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How emigration affects migrant households

As most migration decisions are taken within the household, the immediate and most direct impact of emigration is that it alters labour decisions within the migrant household. This implies two observable circumstances that must be dealt with: a loss of labour contribution from the departed migrant followed by an inflow of economic resources in the form of remittances.

The trade-off between lost labour and remittances

Emigration reduces the available labour force within the household, but also aggregate labour capacity in communities. In certain cases it can be detrimental, as when it entails a decline in absolute production and generates issues related to food security. On the other hand, the income from remittances has an effect on the decision to work within the household: it frees up economic constraints and consequently time, the need to exert labour and opportunities of investment.

The lost-labour effect

At the household level, emigration directly reduces the overall labour force, forcing the remaining members to change their practices or making it necessary for them to supply labour. For a similar level of living standard to be maintained, the forgone production of the departed member must be replaced. The greater the migrants' previous contribution to the household, the more costly the loss of their labour becomes for the unit. For instance, if the primary breadwinner emigrates, the household faces the challenge of producing without the central component of its production unit.

Unsurprisingly, in households already living at subsistence levels, there are critical consequences. Household members, both men and women, young and old, exert more or less effort than they would have if the member had not left. In areas where labour markets are incomplete, in particular in rural regions, the effect is even more considerable. It may, in fact, be impossible to replace the forgone labour either internally or on the labour market; welfare in this case drops.

This is inevitably a gross generalisation, as many other factors come into play. First, the extent and even the direction of the change will depend on the departed member. What was their production level before leaving, what are their intentions, how long will they be gone, how much money will they send back? There are multiple contributions the emigrant may have made to the household before leaving, many of which are not measurable.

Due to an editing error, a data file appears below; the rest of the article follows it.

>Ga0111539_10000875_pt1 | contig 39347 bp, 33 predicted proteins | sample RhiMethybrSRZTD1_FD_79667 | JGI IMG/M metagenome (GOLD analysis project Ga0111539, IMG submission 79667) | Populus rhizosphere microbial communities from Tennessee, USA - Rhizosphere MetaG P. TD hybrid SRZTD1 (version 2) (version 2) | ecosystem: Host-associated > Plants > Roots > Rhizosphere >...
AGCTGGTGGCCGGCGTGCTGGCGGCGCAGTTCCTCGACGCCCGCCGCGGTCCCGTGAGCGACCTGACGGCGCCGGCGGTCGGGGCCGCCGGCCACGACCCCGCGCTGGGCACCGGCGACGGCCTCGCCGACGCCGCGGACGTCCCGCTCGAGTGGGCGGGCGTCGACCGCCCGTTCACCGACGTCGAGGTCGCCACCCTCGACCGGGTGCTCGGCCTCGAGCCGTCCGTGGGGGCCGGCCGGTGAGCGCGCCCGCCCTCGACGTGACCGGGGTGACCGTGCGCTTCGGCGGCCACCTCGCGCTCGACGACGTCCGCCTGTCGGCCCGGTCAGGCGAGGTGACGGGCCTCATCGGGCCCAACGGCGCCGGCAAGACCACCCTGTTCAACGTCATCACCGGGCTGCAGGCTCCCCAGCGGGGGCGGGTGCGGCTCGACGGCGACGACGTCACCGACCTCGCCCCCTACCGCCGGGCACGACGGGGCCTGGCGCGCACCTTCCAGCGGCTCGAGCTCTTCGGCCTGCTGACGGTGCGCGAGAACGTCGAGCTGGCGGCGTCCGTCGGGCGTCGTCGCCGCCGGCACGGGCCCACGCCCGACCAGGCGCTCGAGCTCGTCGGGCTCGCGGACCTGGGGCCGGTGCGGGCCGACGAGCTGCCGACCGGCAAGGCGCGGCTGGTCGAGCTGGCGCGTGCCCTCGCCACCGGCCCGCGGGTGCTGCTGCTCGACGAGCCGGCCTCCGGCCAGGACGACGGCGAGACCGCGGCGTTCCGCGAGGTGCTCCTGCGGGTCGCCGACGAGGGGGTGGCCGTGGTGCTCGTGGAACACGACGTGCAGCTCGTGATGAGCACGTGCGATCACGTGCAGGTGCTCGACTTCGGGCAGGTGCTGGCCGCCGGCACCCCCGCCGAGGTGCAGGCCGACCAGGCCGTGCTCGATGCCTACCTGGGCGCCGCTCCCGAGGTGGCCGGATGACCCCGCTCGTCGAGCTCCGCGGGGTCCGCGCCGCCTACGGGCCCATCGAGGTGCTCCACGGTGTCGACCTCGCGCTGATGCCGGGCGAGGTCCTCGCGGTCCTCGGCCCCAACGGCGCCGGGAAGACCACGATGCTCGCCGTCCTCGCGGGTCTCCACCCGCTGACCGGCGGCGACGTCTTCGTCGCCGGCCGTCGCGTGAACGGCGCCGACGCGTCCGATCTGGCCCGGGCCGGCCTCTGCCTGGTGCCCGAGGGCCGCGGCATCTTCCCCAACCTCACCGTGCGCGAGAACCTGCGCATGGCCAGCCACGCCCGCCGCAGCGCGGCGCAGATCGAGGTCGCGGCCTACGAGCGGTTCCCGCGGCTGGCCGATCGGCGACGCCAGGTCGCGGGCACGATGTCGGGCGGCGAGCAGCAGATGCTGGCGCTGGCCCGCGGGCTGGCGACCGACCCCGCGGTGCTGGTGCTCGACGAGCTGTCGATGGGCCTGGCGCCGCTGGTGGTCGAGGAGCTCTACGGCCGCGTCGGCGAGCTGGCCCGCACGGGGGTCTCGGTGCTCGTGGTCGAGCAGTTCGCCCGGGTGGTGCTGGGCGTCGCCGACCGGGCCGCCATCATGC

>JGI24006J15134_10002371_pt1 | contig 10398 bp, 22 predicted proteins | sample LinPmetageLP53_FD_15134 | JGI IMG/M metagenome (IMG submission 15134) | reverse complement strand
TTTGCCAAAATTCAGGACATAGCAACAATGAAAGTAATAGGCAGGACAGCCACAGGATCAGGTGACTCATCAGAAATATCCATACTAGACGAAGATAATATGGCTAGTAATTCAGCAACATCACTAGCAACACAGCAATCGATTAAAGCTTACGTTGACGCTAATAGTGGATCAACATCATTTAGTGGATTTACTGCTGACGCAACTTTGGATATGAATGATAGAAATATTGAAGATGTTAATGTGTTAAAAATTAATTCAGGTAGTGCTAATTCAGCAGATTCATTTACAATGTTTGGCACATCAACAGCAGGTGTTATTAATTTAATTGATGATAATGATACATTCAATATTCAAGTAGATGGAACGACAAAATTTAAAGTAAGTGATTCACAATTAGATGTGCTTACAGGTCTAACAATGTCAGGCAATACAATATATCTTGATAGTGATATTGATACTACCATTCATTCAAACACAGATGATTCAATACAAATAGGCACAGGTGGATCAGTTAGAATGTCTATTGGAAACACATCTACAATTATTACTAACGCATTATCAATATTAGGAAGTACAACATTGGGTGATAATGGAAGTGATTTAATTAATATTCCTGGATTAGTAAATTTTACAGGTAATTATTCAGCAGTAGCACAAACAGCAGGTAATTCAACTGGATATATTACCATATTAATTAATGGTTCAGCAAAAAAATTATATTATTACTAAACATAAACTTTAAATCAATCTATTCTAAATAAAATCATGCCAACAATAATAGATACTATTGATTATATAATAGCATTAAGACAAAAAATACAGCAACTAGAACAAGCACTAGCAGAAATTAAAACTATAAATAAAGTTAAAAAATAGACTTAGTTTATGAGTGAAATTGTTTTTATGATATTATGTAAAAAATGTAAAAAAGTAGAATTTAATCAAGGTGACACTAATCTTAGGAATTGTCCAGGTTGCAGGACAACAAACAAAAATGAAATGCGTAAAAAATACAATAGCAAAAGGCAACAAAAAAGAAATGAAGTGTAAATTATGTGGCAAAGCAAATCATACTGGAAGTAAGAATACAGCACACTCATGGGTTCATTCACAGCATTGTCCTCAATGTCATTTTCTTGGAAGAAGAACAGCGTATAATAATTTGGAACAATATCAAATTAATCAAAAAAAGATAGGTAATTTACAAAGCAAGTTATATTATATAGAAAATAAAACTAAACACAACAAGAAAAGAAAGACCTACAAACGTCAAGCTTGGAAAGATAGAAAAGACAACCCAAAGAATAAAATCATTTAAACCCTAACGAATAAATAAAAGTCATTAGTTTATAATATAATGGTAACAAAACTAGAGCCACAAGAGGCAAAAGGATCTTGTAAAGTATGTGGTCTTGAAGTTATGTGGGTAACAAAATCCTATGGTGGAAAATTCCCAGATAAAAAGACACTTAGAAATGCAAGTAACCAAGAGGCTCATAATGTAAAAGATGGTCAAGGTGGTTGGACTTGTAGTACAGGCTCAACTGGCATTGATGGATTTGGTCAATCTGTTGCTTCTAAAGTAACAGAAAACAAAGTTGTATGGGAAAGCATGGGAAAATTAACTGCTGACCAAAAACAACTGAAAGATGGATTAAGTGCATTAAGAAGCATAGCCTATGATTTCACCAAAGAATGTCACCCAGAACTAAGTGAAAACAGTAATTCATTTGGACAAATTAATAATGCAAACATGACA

Analysis of this is largely missing in the literature, however, where research typically analyses migration at higher levels (between countries, at the national level, migrant vs. non-migrant households in the same community) rather than within the household. This usually yields results on the average migrant's characteristics, but not on the mechanisms that govern emigration decisions and the impact on those taking the decision to emigrate. Measurement is indeed difficult, because most migration decisions are made at the household level, requiring reliable and extensive data collection.

The impact of emigration is also related to the household's composition: the number of its members, its gender and dependency ratios (adult-child ratio) and its average educational level. If there are many members in the household, the opportunity cost of one departed member might be minimal. But if there are many more female members, and the departed member is male, a drop in productivity may ensue if the household had relied on this ratio for optimal production (Wouterse, 2008). If there are many children in the household, for instance, it may simply not be possible to work more, since time must also be spent in child-rearing.

The conditions in which the household finds itself will also define the impact of emigration. That is, either through the type of economic activities the members were undertaking before the emigration episode, its location (rural vs. urban, seasonality) or the general economic or legal climate (availability of work, administrative barriers). Depending on these factors, the impact may reach well beyond migrant households. As indicated above, in rural settings, where activities are based on agriculture, the impact may lead to food insecurity (see Box 4.1).